3rd Sunday in Lent
March 23, 2014
John 4: 5-42
This is a story we think we know. The church has been telling us for a long time that this woman was nearly a prostitute and that her conversation with Jesus was about her conversion and reinstatement into her community. I’d like to offer a little different view. In the arc of these stories we have during the season of preparation for Easter, we get a view of who Jesus is and how Jesus saves that will open our eyes to our own relationship with Jesus.
Jesus is on his way south, from Galilee to Jerusalem. Going through Samaria was the most direct route, but instead, faithful Jews went way out of the way to go south along the Jordan River instead. The religious division between Jews and Samaritans was as old as the exile that began in the 8th Century BCE. Not everyone was carried off to Assyria, and those remaining worshipped where they were and built their own temple. The exiles who returned were more committed to worship at the Jerusalem temple than they had been when they left – as they had longed for God’s house all the years that they were keeping their faith in a foreign culture. The returning exiles demanded allegiance to the Jerusalem temple for anyone to be called a Jew, and the ensuing hatred and religious strife was nearly a thousand years old by the time Jesus sat down beside Jacob’s well in the town of Sychar. You can hear the defensiveness in the woman’s reply to Jesus’ request for water.
After years of moralizing speculation about this woman from our 20th and 21st Century point of view, I’d like to suggest a different picture of her. She is obviously smart and has a keen theological mind, not afraid to take on this Jewish guy sitting at this well that harkens back all the way back to the time of Isaac and Rebekah and Jacob and Rachel. Whereas we see her five husbands and unmarried state as shady and morally suspect, people in Jesus’ day would see her as vulnerable. She had been married off to man after man, none of whom was able to take care of her, and the man with whom she currently lived had not offered her the security of a marriage contract. She has had a hard and disappointing life. She, like Nicodemus, begins by underestimating the person to whom she is talking. After their first exchange, she raises her opinion of Jesus to call him a prophet.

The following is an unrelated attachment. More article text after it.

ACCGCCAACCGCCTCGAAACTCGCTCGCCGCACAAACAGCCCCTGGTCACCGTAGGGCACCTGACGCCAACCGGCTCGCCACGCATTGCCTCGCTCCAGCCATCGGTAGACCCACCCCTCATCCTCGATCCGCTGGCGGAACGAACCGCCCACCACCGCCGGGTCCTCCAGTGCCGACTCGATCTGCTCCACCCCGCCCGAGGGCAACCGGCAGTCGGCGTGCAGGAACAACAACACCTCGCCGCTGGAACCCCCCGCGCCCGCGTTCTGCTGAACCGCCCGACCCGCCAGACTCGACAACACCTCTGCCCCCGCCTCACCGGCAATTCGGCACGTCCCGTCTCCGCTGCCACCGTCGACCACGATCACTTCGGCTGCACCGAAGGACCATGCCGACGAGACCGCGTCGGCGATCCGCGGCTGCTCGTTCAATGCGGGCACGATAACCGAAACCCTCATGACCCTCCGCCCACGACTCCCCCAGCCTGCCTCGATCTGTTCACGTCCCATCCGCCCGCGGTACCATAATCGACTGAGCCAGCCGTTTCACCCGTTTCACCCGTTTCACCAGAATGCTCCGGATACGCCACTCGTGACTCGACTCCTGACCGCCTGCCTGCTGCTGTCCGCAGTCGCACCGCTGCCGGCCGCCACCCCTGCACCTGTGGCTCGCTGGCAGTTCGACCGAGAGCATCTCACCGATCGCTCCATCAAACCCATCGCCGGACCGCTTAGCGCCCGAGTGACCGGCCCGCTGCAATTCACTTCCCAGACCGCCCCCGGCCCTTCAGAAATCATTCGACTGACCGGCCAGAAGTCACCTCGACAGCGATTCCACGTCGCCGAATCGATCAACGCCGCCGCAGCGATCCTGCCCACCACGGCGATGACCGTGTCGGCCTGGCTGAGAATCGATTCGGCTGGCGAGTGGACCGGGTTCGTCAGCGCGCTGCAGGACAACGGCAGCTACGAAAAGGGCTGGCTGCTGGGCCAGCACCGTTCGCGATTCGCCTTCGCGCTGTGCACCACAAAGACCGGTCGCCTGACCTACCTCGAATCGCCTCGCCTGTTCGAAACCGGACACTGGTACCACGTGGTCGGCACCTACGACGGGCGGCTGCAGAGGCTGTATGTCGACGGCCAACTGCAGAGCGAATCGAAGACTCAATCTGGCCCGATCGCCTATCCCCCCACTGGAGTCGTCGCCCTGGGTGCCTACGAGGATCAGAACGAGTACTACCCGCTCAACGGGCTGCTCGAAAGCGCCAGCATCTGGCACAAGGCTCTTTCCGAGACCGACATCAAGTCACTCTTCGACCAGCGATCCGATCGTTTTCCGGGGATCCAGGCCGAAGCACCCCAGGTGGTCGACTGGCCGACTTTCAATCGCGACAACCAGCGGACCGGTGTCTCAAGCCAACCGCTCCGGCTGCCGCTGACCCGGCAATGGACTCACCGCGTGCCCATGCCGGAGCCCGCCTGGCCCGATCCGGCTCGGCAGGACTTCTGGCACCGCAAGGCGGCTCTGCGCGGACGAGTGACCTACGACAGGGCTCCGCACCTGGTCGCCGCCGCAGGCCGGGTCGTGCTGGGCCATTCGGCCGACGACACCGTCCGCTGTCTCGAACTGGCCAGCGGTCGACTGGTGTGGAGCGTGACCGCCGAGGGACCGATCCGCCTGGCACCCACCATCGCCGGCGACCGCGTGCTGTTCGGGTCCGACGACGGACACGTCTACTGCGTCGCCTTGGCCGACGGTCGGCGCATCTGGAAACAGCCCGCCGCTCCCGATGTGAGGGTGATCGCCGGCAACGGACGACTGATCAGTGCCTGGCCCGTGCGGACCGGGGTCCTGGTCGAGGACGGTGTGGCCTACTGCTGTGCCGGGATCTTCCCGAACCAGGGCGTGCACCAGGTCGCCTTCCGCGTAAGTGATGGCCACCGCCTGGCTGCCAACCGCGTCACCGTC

Jesus does not seek to shame her or try to reform her alternate view of the Jewish tradition, he steps completely beyond the boundaries of both to invite her to into something wider and larger than she can imagine. “The hour is coming, and is now here when the true worshippers will worship the Father in spirit and truth, for the Father seeks such as these to worship him. God is spirit, and those who worship him must worship in spirit and truth.” God is on a quest, he says, to build a new human community beyond all entrenched religious and ethnic tribal identities.
“I know that the Messiah is coming,” she says, “and he will proclaim all things to us.” Maybe she could have said “even to us.” Her longing for that day becomes so clear to me. Her longing to be included instead of excluded by her religion, by her gender, by her lot in life catches me every time I read this story. And it makes me tear up to hear Jesus say, “I am he. I am the one you are waiting for.”
Not only is this woman a keen theologian, she is the first evangelist in this Gospel, as she grabs this truth and rushes to share it with the whole city. “Could this really be the One for whom we’ve been waiting? Come and see!” Many come to meet Jesus because of her testimony of his wizardry, but they ask him to stay so that they can ask their own questions. Beyond all expectation, suddenly there is a community of followers of Jesus in Samaria. Jesus has already staked a claim on hearts and minds that are not part of the assumed line of believers.
It’s a good thing that God sent Jesus to open the hearts and minds of people outside of the customary and expected tribe. Otherwise we would not be here, either. Sometimes the church has not been very good about telling us that God loves us and forgives us. It’s been busy telling us what we should be doing if we are really believers. Sometimes the church has not been very good at reaching beyond the expected to share the news that God is looking for people that have lots of questions and doubts; that Jesus is the gift that opens the door to new life, and that God has been looking to love us into new life even before we were born. In this story we can see how God invites us to come and see past our expectations into the deepest truths of our lives.
What are your longings? What are your fears? What are the insecurities that keep you from embracing the invitation to worship in Spirit and in Truth? How have you been invited to step into new understanding of God’s love for you and the world? How are you telling that story? Amen.
Now may the peace of God which passes all understanding keep your hearts and minds in Christ Jesus, our Lord. Amen.